14 July 2009

Spending, Deficit and the Dollar

Secretary Geithner now says that he sees signs of confidence and a strengthening of the dollar:
'U.S. Treasury Secretary Timothy Geithner said on Tuesday he saw signs of confidence returning to the U.S. financial sector and pledged that the United States would pursue policies that preserve the dollar's value. ... "We are seeing very active issuance in corporate bonds and equity markets and the banking system itself in the United States shows signs of more confidence," Geithner said. ... He said a $787 billion U.S. economic stimulus program, designed to boost demand over a two-year period, will have its largest impact on the spending side over the next six months. Geithner made no mention of calls from some U.S. lawmakers to consider another stimulus package, instead emphasizing the need for patience with the current one. ... That is "slower than typical for recoveries, but recovery nonetheless," Geithner said.'
He says this while many objective signs are heading in the other direction however. The US deficit topped $1 trillion this week, with every indication that it will continue to climb to levels never seen before either in terms of percent of economic spending or in terms of absolute value.
'The Treasury figures showed that the budget deficit so far in the financial year, which runs to 30 September, was $1.086 trillion - a widening of $94.316bn from the month before. And the situation has led to increasing anxiety among the foreign buyers of US debt, including China. It may force the Treasury to pay higher interest rates to those who buy its debt, to make it a more attractive long-term prospect, observers say. "These are mind boggling numbers," said Sung Won Sohn, an economist at the Smith School of Business at California State University. "Our foreign investors from China and elsewhere are starting to have concerns about not only the value of the dollar but how safe their investments will be in the long run."'
The Wall Street Journal discusses how deficits of these levels not only impact the strength of the dollar, but the spending plans and economic recovery.
'The U.S. Treasury Department on Monday said the government's annual deficit reached almost $1.1 trillion by the end of June, a once-unthinkable level that could threaten any nascent economic recovery by undermining the dollar and driving up interest rates. ... Surging deficits could also tie the administration's hands in responding to the economy's problems, by eroding support among voters and making Congress leery of adopting policies -- such as an overhaul of the health-care system -- that the administration believes are necessary for sustainable growth. It could be hard to win congressional approval for another round of fiscal stimulus, if that was seen as necessary, even as the economy continues to lag and the unemployment rate continues to rise, hitting 9.5% in June.'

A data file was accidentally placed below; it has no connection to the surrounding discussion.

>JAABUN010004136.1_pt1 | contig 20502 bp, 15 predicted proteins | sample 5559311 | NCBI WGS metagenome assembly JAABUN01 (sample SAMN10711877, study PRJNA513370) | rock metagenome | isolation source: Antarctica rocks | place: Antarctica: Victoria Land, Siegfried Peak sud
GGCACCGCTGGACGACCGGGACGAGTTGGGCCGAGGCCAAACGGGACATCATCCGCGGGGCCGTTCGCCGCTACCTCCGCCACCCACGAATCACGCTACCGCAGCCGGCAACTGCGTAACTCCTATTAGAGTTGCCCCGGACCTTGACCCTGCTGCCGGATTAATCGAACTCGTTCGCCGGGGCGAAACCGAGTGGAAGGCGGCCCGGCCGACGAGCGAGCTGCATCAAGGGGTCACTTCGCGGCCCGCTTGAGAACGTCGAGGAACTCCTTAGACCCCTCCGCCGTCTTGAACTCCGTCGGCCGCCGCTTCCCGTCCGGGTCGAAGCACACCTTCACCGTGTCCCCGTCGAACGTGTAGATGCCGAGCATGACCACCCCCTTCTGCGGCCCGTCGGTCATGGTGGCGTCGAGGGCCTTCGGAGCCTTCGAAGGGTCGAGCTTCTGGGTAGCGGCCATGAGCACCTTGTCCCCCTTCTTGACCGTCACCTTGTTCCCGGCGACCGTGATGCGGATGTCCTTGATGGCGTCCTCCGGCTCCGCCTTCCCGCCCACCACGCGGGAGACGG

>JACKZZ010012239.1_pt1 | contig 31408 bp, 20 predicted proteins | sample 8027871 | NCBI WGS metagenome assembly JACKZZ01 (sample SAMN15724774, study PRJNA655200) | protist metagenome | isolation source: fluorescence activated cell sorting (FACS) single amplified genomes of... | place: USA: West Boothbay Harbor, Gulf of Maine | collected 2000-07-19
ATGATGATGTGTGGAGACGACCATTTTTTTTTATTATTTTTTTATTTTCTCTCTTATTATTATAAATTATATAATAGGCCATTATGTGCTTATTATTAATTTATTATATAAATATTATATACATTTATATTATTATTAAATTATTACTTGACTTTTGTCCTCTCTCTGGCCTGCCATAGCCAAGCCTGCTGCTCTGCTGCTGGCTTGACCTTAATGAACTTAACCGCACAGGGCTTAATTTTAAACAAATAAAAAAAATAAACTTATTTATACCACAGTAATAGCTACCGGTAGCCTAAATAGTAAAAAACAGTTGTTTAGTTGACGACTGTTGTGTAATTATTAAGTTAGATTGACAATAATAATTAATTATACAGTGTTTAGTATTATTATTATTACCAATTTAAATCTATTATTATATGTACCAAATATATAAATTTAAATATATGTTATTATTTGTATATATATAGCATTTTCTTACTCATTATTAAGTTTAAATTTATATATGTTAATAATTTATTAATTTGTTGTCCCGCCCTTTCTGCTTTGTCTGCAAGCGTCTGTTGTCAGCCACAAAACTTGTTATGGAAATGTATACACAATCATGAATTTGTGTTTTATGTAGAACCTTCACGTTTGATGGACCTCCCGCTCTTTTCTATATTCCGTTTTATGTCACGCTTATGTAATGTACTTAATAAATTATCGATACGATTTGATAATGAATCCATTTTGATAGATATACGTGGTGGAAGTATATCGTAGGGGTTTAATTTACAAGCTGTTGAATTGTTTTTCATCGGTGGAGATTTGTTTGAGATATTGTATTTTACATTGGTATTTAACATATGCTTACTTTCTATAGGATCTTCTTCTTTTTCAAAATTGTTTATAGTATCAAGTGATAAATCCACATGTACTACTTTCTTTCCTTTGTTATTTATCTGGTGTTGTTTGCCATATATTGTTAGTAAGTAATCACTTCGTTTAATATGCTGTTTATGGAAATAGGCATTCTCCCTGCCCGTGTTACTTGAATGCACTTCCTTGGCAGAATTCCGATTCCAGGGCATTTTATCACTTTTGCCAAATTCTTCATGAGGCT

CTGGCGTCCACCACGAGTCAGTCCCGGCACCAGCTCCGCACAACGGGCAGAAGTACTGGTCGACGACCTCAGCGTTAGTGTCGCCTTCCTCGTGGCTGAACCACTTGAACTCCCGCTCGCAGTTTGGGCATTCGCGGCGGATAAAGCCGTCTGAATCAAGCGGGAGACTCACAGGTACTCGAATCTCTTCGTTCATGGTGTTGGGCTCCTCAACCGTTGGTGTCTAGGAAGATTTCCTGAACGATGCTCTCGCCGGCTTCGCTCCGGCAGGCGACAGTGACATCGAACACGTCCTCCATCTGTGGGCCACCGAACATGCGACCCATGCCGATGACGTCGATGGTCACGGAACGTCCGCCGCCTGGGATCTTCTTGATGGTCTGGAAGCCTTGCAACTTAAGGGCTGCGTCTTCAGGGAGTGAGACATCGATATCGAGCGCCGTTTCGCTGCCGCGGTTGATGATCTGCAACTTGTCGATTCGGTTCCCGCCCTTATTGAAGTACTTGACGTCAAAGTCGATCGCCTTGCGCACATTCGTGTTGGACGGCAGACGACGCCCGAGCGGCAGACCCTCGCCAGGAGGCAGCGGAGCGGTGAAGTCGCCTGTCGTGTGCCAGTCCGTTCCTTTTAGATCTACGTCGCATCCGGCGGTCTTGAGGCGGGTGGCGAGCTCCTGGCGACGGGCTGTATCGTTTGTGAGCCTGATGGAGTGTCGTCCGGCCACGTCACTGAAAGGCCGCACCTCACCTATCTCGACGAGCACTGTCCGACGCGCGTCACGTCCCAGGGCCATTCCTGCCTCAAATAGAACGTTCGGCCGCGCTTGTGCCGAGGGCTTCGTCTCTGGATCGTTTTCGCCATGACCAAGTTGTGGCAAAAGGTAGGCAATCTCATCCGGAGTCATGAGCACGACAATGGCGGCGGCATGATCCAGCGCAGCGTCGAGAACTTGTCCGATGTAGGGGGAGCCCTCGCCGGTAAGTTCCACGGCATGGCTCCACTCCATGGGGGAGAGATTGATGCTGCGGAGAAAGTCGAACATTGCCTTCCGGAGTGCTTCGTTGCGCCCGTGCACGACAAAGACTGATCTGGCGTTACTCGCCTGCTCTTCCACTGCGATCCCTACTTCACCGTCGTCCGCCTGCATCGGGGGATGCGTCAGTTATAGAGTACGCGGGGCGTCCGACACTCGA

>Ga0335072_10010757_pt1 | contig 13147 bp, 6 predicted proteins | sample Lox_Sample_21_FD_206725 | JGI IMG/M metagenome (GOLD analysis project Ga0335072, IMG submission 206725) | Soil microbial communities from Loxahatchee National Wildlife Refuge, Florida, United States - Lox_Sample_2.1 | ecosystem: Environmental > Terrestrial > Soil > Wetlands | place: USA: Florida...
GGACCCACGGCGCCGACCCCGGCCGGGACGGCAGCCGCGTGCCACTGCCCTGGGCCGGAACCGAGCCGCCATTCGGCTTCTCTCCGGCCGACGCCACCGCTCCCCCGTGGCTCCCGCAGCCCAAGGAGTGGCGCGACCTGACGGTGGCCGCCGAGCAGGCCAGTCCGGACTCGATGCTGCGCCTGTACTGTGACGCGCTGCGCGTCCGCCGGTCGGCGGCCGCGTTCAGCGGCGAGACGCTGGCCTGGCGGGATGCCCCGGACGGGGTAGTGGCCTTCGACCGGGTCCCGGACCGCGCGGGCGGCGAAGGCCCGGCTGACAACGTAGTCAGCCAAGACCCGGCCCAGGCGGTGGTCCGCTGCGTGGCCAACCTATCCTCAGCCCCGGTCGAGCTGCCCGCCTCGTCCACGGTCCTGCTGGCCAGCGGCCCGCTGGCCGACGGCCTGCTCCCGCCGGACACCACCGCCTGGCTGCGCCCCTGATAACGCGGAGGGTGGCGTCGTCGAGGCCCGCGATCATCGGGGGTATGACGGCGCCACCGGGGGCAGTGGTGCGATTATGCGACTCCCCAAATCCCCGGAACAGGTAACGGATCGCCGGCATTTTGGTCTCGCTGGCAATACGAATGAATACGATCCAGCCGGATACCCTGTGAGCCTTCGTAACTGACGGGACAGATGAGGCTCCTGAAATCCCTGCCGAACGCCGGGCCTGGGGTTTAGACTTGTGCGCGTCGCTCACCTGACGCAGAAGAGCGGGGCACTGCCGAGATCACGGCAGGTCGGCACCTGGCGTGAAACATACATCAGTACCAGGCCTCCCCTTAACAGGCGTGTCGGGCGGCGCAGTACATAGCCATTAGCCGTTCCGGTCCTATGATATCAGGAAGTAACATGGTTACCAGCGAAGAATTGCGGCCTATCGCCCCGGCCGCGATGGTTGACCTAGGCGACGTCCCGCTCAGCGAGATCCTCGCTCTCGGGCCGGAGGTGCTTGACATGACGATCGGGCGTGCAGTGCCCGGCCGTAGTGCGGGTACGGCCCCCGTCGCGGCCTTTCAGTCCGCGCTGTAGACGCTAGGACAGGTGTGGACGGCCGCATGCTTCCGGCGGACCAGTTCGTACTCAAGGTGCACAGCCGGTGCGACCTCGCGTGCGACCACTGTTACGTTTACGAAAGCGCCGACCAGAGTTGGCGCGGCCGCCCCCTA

However, getting the deficit under control is a matter of political will, and given the super-majority in the Senate, and total Democratic control of both the legislative branch and executive branch, the necessary push back will have to come from within. The Blue Dog Dems have already begun this process with their opposition to the health care proposals as they stand.
'But events are pushing Obama to a crucial decision: when and how to plunge more directly into the specifics of the sensitive negotiations. In particular, he is under mounting pressure to spell out where he stands on two of the most divisive questions confronting lawmakers: how to pay for an overhaul that will cost at least $1 trillion over the next 10 years, and whether it should include a new government-run insurance program as an alternative to private coverage.'
Of greater concern is the long-term impact on the strength of the dollar and the ability of the economy to recover within the next two year. The prior history of deficit-spending compared to strength of the dollar is not encouraging.

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